Jul 19, 2010
A recent post over on the Wired Science blog reminded me that I have been neglecting my favourite subject lately, discussing as it does the way in which happiness and sadness appear to fit the infectious disease model in large social networks. The Wired article leans a little far towards generalisation and pop-science for my taste, but the original study looks quite interesting and has made me wonder about the underlying assumptions, methodology and data set.
Looking through my bookmarks, it turns out that over the past few months I’ve hoarded quite a number of interesting articles on life, happiness and well-being. In March, Scott Berkun wrote something that really challenges me to read, dealing as it does with being unbusy, being still and cultivating time. It’s called The Cult of Busy.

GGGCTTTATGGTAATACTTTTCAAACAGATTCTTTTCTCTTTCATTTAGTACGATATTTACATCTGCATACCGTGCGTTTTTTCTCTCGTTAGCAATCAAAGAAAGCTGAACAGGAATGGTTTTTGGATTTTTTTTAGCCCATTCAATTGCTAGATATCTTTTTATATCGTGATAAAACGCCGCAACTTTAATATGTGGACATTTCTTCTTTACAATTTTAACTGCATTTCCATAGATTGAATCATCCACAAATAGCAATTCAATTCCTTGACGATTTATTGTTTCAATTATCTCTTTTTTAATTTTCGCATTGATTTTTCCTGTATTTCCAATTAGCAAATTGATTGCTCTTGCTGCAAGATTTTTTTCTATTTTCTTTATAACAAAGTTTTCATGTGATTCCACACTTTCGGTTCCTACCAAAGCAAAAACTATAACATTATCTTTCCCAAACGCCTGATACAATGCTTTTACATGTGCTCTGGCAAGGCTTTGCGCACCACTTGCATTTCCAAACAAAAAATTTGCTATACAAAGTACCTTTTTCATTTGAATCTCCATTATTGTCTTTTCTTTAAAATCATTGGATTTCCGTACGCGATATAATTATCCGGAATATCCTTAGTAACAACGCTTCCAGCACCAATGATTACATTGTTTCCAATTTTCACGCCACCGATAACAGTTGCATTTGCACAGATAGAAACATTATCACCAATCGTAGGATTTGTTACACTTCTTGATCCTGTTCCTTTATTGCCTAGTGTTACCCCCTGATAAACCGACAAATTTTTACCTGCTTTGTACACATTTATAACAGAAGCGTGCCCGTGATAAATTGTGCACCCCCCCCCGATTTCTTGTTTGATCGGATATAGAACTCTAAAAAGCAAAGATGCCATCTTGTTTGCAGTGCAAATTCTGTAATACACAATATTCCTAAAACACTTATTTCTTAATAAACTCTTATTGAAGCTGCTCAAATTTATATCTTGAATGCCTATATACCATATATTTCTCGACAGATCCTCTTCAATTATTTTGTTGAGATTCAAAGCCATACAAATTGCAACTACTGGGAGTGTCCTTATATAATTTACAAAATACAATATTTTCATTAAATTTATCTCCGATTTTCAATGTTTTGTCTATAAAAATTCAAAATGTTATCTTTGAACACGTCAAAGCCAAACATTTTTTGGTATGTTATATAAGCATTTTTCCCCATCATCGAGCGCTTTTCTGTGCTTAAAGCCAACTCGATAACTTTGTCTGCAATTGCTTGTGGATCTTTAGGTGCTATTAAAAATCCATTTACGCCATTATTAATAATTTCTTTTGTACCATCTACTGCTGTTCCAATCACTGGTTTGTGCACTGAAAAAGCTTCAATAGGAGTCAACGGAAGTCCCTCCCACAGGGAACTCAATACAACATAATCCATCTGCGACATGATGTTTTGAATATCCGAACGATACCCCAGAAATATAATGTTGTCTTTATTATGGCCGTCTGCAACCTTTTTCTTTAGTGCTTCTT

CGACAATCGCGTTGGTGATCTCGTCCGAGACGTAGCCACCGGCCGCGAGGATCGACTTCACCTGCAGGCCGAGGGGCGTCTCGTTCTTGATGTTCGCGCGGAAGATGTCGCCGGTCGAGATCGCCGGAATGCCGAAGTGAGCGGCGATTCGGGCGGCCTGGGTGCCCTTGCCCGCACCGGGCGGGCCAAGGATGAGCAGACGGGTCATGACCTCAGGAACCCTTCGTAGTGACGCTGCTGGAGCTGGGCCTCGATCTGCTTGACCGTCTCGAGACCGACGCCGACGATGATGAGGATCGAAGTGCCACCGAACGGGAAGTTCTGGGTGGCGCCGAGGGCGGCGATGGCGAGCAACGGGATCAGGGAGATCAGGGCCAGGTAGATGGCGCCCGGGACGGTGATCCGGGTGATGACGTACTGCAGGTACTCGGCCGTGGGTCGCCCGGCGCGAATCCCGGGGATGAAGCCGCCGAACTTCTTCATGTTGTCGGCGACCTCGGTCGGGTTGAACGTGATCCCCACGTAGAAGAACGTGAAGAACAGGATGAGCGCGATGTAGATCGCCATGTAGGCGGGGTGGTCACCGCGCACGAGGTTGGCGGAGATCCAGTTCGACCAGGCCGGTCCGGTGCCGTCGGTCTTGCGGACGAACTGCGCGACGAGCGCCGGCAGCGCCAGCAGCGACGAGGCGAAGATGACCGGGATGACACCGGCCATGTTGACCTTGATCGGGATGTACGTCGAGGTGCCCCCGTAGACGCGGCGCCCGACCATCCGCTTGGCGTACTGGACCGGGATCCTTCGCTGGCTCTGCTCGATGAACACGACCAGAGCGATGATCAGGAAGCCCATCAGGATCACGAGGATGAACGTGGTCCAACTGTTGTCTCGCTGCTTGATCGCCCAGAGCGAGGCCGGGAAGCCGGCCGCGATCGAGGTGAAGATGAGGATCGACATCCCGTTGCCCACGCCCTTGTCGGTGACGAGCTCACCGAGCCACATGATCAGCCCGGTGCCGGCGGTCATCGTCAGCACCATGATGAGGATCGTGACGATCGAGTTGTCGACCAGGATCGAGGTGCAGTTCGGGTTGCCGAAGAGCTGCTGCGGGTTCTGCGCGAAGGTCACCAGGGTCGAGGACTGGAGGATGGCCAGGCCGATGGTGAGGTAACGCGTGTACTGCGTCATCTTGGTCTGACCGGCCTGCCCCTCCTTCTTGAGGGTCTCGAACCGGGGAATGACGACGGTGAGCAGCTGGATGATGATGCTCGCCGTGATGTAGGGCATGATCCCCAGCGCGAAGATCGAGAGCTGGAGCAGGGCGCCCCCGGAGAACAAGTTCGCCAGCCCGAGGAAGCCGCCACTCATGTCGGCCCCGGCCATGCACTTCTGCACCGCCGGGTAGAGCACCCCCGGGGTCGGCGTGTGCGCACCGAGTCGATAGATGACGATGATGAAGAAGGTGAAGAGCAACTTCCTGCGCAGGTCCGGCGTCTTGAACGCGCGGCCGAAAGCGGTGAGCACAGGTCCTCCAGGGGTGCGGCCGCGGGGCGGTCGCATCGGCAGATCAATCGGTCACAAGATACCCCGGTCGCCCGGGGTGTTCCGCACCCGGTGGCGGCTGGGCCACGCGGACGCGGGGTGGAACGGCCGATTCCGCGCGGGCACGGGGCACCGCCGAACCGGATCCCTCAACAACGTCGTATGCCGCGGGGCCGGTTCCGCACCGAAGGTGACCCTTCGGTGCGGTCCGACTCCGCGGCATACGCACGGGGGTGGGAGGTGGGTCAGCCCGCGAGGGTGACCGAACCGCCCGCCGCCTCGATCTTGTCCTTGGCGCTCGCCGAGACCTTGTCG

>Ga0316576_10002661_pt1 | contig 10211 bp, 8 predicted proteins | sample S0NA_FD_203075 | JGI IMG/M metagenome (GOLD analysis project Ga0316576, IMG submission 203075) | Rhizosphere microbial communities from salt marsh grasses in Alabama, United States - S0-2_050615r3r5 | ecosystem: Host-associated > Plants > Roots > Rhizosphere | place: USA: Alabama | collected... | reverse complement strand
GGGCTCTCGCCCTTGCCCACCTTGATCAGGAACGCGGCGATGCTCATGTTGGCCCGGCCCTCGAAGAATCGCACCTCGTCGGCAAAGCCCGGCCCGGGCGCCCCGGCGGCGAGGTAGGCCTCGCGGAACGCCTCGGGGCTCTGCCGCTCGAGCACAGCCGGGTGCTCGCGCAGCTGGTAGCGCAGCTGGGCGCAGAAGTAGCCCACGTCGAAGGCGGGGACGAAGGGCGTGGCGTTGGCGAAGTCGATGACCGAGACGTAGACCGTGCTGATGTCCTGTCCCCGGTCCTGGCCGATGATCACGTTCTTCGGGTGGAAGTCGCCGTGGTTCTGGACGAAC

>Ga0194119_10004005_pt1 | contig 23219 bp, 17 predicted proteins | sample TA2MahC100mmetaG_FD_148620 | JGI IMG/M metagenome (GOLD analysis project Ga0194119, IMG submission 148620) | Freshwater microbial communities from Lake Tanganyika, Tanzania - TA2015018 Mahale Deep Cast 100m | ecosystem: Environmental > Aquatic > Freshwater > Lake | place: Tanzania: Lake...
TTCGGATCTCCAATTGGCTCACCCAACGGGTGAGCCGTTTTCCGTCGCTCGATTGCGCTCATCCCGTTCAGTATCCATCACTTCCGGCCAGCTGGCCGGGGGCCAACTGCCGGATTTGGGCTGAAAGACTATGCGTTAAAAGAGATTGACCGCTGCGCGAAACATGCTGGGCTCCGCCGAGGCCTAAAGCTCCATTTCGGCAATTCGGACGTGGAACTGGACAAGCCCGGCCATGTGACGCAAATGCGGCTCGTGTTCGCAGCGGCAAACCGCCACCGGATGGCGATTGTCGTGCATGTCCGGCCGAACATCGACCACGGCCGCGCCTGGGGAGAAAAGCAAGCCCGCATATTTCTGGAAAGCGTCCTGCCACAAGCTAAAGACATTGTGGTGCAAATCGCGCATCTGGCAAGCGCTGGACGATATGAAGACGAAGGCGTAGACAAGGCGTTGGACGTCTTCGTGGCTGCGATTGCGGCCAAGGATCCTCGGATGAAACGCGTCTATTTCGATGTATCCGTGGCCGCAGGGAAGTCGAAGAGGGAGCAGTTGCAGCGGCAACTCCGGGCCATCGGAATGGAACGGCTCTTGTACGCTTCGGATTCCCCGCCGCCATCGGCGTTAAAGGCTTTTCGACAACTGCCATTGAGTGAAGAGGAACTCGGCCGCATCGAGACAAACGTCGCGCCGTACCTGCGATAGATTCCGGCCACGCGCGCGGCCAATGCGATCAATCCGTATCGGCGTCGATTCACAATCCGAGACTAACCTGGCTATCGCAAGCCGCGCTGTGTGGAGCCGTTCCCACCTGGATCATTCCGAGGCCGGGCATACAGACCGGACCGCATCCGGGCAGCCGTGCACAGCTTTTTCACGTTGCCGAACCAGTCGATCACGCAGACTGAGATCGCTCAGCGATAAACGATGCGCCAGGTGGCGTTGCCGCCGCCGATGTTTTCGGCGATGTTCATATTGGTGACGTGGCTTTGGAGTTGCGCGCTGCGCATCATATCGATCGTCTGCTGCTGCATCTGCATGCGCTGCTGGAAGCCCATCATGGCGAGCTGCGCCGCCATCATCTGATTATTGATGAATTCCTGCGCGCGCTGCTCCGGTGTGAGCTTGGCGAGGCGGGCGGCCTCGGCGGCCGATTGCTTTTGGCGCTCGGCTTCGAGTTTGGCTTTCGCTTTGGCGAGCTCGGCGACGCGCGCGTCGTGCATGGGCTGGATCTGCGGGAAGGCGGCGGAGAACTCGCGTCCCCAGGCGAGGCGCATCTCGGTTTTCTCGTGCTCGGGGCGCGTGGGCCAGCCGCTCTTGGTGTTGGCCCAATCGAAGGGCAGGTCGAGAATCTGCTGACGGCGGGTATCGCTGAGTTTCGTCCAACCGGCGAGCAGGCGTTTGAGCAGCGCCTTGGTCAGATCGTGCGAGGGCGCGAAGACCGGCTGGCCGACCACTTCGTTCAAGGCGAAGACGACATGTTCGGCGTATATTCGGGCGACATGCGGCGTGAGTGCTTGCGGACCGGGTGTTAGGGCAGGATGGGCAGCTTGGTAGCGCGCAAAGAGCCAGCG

Last month Dave Navarro (no relation) from Rock Your Day posted How To Stop Telling Your Sad, Sad Story, which I really loved; it’s such an ass-kicking.
Over at Fora.tv, you can watch Is The Pursuit of Happiness Making Us Miserable (which is probably is, if we take ‘happiness’ to mean hedonic pleasure).
Tim Ferris has written an epic piece on vagabonding, simplicity, travel and well-being.
Everyone’s been writing about Stuff versus Experience this year. There are posts on Unclutterer and CNN and The Frontal Cortex. This is something I wrote about some time ago, at least in relation to my personal experience, and it’s interesting to see it unfolding elsewhere.
On a slightly bigger scale, The Atlantic has an article from back in February on What Makes Cities Happy.